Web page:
1. Air Alliance Houston 2. Backbone Campaign 3. Bay Area Healthy 880 Communities 4. California Cleaner Freight Coalition 5. Center for Community Action and Environmental Justice 6. Central California Environmental Justice Network 7. Central Valley Air Quality Coalition 8. Charleston Community Research to Action Board/Low Country Alliance for Model Communities 9. Citizens for a Sustainable Future 10. Clean Air Council 11. Clean Water Action, Clean Water Fund 12. Coalition for a Safe Environment 13. Coalition for Healthy Ports (NY/NJ) 14. Comite Civico Del Valle 15. Diesel Health Project 16. Earthjustice 17. East Yard Communities for Environmental Justice 18. Eastern Environmental Law Center 19. End Oil 20. Environmental Health Coalition 21. Global Community Monitor 22. Green Latinos 23. Harambee House, Inc. 24. Ironbound Community Corporation 25. J Gordon Community Development Corp 26. Little Village Environmental Justice Organization 27. Long Beach Alliance for Children with Asthma 28. National Nurses United 29. Natural Resources Defense Council 30. New Jersey Environmental Justice Alliance 31. Puget Sound Sage 32. Regional Asthma Management and Prevention 33. Respiratory Health Association 34. Southeast CARE Coalition 35. Southwest Detroit Environmental Vision 36. Steps Coalition 37. Sunflower Alliance 38. Sustainability Action Network 39. Texas Environmental Justice Advocacy Services 40. The New School 41. THE Impact Project 42. Union of Concerned Scientists 43. Southern California Environmental Health Centers based at USC 44. Urban & Environmental Policy Institute, Occidental College 45. West Oakland Environmental Indicators Project​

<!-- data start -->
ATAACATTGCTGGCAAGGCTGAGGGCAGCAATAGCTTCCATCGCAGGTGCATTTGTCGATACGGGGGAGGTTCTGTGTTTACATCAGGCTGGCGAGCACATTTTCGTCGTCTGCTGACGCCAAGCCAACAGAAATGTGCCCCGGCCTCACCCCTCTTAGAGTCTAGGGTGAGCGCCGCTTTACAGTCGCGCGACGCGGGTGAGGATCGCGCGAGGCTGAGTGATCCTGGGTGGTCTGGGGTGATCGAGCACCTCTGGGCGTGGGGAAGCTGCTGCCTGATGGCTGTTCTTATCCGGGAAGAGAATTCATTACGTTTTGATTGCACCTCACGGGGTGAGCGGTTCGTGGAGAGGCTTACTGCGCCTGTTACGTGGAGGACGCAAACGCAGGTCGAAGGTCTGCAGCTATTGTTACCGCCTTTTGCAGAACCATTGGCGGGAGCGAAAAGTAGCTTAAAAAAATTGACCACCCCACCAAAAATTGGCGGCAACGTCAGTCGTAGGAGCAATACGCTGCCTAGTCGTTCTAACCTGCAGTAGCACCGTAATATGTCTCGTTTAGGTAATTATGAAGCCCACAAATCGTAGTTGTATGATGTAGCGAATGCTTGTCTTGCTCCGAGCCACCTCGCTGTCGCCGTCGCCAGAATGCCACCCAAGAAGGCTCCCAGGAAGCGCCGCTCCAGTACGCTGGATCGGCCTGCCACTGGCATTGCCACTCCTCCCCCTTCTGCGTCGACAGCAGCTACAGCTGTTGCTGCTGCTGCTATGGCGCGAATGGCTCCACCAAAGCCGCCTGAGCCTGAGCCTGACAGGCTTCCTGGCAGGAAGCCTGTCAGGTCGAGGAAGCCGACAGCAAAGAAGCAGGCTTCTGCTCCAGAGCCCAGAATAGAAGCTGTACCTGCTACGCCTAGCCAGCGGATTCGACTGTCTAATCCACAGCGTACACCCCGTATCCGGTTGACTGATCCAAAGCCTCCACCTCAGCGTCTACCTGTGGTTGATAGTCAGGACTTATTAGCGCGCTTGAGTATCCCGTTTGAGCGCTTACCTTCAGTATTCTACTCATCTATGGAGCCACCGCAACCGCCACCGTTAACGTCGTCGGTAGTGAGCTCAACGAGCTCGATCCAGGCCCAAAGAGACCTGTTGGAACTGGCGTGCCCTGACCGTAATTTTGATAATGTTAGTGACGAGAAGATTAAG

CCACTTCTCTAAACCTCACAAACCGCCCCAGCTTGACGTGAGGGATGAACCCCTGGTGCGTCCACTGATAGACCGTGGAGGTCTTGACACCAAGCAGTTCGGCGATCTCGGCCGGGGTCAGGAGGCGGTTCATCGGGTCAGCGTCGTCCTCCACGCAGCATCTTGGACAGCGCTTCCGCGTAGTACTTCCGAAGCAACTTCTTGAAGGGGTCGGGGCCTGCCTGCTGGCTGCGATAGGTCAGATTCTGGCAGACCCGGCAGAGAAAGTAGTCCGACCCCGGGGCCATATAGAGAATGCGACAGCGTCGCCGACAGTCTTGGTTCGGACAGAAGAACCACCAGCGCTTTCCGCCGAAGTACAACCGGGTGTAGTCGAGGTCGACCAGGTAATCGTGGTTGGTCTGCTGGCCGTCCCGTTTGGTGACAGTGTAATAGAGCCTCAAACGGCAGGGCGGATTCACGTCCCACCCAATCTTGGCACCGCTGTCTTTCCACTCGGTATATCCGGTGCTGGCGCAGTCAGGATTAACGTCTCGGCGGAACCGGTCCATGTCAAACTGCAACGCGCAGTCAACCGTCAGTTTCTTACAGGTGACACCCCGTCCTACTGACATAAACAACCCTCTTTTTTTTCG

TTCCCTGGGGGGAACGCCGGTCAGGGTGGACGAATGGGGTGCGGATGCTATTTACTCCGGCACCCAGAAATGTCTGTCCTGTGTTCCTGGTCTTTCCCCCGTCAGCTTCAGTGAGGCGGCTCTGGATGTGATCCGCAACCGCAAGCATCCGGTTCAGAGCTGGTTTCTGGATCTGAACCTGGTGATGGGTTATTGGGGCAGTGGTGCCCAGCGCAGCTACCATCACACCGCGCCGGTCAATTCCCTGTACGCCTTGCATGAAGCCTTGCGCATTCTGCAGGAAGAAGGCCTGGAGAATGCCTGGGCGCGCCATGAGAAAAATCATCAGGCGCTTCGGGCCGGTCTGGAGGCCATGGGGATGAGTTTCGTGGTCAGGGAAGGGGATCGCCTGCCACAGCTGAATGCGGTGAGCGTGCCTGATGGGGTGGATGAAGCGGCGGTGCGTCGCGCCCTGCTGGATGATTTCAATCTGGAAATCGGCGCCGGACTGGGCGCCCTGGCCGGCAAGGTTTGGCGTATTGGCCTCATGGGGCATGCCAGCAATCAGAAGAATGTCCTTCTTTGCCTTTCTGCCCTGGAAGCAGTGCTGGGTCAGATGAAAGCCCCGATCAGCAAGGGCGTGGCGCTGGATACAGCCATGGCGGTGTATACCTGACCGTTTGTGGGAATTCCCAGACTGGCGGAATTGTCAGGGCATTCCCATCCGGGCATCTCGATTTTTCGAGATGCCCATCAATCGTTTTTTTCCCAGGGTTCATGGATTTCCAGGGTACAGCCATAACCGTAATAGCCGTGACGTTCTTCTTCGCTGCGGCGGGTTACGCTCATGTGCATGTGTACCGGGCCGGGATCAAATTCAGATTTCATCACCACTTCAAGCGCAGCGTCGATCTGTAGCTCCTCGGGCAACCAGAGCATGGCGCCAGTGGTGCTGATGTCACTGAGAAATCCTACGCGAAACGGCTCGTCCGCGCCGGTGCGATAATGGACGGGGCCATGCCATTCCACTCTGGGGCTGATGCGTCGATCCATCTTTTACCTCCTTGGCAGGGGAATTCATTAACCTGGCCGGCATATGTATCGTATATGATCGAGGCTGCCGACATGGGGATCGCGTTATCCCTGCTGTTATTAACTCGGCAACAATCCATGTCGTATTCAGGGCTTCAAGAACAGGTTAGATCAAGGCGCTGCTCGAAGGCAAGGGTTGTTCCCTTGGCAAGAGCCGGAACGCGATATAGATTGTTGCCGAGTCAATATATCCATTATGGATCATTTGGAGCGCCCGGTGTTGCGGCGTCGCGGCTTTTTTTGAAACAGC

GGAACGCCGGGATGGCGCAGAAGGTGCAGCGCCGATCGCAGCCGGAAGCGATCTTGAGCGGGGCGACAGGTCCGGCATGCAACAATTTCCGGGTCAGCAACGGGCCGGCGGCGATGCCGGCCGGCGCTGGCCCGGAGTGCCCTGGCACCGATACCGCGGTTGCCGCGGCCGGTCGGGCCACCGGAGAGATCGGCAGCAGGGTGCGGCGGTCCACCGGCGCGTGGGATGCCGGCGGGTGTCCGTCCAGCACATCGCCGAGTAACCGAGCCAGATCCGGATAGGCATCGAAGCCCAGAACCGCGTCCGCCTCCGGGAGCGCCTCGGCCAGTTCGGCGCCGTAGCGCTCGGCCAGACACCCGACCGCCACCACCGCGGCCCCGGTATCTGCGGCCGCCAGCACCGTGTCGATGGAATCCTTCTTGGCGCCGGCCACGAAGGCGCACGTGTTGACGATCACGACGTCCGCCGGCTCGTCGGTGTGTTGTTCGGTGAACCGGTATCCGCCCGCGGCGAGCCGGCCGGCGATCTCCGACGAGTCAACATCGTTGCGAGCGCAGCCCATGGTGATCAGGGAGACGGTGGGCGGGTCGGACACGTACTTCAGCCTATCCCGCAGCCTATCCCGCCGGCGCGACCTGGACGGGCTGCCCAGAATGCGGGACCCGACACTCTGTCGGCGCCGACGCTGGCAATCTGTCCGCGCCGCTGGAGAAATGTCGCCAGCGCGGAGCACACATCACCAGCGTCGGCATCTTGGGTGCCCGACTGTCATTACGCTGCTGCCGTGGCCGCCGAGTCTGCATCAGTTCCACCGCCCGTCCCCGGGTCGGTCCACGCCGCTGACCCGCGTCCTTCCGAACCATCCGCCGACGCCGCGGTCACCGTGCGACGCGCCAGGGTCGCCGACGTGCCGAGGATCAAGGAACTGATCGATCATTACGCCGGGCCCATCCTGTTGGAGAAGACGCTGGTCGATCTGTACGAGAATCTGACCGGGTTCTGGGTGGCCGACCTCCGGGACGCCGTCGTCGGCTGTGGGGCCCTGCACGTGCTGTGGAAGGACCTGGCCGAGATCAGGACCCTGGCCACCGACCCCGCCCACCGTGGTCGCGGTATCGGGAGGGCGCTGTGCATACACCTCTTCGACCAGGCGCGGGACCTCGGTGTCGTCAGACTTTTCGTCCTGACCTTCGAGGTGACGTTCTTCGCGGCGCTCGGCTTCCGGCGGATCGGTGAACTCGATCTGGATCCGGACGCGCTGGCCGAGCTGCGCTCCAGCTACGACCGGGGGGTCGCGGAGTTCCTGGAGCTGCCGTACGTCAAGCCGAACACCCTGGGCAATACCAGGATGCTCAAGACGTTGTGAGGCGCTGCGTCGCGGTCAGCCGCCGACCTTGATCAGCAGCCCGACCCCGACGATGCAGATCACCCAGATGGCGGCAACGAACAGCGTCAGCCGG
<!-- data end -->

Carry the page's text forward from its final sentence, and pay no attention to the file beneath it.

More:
Industrial Lead Poisoning in Los Angeles: Anatomy of a Public Health Failure

Dear MFN colleagues,